Lisa Dieker went around the room asking her middle-school students what they did over the weekend. CJ went to see the movie “Here Comes the Boom” with her boyfriend. Ed played in a basketball game and Kevin posted new dance videos to YouTube.
“Did you work on any art projects?” Dieker asked Maria, a girl bent over a textbook in the back row.
“Yeah,” Maria answered.
“And what were you working on?” Dieker said.
“Just some sketches that I’ve been doing.”
It sounded like a typical way to kick off a Monday morning class. There was just one catch: Dieker’s five students weren’t real; they were avatars projected on a screen. She talked to them through a headset and they responded. As Dieker, a professor at the University of Central Florida’s (UCF) College of Education, moved around, her view of the virtual classroom changed.
Started ten years ago, the so-called TeachLivE lab was developed by faculty in the education school at UCF, and at least 22 other universities across the country have opened their own labs using TeachLivE technology. Much like a flight simulator trains pilots, faculty use the virtual classroom to train teachers-to-be by helping them isolate and master strategies like higher-level questioning or behavior management.
“We can take those parts of teaching just like you could in a flight simulator, and you could work on just the landing or the takeoff or just maintaining your altitude,” Dieker said. “We can break those tasks down.”
Dieker and her colleagues estimate that―just like in a flight simulator―10 minutes in the simulator is equivalent to one hour in the classroom. Teachers-in-training can practice a specific lesson or skill over and over again. Studies conducted by UCF faculty have shown that after four 10-minute sessions in the simulator, teacher candidates have changed the way they operate in the classroom.
“We didn’t put any kids at risk while our teachers learn,” Dieker said. “We’re really hoping to make a first-year teacher look like a second-year teacher before they get started.”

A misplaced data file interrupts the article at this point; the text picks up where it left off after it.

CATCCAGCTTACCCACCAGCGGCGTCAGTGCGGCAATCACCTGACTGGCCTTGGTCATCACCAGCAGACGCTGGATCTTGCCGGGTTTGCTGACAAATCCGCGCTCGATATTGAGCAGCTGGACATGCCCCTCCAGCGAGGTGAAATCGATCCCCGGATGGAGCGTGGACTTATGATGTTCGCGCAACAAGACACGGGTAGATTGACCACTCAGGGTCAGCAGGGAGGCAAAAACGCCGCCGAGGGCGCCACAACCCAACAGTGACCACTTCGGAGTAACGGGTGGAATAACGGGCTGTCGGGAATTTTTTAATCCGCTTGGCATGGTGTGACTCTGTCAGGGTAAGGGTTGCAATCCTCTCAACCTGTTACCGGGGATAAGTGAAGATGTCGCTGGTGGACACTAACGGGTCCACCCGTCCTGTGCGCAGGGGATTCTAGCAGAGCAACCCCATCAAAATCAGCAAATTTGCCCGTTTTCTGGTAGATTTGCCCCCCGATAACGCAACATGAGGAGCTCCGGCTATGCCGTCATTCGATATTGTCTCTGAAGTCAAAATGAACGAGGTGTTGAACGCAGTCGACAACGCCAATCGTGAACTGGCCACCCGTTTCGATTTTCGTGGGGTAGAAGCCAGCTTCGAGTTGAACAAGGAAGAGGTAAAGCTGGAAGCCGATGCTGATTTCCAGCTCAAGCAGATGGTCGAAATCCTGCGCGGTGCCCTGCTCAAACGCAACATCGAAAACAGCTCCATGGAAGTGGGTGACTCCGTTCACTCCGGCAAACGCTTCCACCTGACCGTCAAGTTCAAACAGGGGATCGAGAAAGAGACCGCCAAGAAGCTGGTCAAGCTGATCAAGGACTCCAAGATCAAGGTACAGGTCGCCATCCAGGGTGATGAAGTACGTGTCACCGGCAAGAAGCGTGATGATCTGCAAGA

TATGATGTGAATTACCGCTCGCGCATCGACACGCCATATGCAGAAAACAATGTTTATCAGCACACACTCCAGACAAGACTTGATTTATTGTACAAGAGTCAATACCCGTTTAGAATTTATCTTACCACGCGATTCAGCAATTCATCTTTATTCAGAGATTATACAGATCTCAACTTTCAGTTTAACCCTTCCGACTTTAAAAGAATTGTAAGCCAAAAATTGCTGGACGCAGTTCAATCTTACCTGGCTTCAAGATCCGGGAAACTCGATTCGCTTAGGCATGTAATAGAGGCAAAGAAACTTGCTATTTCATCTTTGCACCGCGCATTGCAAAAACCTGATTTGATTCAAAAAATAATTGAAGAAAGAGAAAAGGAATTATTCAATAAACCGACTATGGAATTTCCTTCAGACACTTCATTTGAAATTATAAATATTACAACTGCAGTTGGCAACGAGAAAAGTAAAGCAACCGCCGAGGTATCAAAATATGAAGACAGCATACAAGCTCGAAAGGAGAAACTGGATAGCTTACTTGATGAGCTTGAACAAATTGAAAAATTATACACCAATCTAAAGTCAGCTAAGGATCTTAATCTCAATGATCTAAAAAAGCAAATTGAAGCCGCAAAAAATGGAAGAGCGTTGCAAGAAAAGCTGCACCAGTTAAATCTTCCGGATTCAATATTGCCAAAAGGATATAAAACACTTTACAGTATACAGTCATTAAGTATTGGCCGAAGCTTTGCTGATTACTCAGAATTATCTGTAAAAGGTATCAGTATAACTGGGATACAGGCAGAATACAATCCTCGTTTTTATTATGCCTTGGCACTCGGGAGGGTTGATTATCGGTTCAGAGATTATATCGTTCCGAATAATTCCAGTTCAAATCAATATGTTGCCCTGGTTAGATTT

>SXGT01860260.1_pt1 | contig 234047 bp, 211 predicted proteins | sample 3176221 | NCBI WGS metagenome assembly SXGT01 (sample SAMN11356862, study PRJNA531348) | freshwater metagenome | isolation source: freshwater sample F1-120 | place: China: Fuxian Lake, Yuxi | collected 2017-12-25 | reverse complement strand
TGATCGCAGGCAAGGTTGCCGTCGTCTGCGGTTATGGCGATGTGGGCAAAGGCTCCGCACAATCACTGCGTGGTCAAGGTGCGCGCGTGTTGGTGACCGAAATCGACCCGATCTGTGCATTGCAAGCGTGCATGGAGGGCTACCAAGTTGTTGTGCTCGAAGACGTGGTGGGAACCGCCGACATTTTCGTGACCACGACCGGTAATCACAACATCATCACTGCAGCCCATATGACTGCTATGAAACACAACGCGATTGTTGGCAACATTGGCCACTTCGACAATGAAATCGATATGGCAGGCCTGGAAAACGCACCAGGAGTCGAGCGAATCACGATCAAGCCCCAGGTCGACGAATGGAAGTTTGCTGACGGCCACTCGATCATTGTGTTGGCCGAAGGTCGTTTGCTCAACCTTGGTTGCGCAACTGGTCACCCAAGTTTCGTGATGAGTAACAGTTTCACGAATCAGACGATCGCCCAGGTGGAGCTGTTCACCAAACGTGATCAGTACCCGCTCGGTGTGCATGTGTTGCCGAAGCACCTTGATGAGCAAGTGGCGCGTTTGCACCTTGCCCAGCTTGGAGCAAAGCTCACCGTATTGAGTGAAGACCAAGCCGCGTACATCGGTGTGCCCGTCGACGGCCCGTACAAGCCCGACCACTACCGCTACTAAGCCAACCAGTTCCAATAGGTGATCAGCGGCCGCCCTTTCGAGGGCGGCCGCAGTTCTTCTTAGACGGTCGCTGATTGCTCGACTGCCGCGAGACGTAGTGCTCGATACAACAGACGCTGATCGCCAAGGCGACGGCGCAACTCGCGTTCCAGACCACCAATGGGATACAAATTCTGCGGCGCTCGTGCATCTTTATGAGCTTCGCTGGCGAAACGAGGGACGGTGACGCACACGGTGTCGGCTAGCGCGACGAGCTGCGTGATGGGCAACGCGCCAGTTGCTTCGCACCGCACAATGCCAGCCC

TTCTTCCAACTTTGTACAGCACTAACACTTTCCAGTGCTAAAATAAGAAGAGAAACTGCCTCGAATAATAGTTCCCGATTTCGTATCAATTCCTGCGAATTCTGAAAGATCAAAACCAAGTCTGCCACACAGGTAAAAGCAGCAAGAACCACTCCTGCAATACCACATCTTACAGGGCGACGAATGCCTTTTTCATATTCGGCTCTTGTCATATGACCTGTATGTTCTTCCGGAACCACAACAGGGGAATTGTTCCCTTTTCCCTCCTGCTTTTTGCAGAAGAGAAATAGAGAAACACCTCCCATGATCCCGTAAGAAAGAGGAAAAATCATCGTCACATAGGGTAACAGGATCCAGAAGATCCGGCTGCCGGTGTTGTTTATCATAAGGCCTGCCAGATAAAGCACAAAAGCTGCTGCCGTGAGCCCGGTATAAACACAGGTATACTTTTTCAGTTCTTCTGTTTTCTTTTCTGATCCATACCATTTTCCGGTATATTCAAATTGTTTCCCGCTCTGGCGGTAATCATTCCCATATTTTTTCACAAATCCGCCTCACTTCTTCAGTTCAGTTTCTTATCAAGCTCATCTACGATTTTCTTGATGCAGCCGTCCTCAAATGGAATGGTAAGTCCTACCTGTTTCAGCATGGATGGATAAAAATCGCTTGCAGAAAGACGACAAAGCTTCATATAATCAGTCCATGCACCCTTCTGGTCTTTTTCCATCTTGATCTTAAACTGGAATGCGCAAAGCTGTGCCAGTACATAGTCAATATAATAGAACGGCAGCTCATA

(Disclaimer: TeachLivE receives money from the Bill & Melinda Gates Foundation, which is among the many funders of The Hechinger Report.)
Right now, UCF faculty members who want to bring classes into the lab must submit lesson plans two weeks in advance so Dieker and her colleagues can program the system to make sure the avatars make mistakes.
“When we get a request for a lesson on multiplying fractions … then we need to make sure that our students make the errors that are typical,” said Michael Hynes, director of the School of Teaching, Learning and Leadership at UCF’s College of Education. “So [the teacher candidates] know they can react to them.”
The software collects data during each training session, tabulating how much time the teacher spent talking to each student. It also records how the teachers responded to certain behaviors so that teachers can review their reactions afterwards.
If teacher candidates are not using good classroom management techniques, students might start to snicker or take out cell phones. Even though the class is small, it’s possible to lose control of students quickly
The avatars, always the same students Dieker was talking to, are fed information on a daily basis― weather, pop culture information, results of sports games―to help them carry on realistic conversations. Each of the avatar students has a distinct personality meant to mirror what teacher candidates might find in the classroom. Sean is the classic overachiever; he’s got an extra four pencils lined up on his desk “in case I break one.” CJ is more difficult, slouched in her chair and more reluctant to participate.
Right now there are only the five middle-school avatars, but those in charge of the virtual classroom said eventually they would like to expand to different grade levels as well as into principal training.
“Five years from now, I hope we’ll have 200 kids and you’ll call in and say ‘I would like a bilingual classroom with French and Spanish,’ ” Dieker said. “We would plop in third-grade kids [or] eighth-grade kids and ninth-grade kids, and people can customize the system.”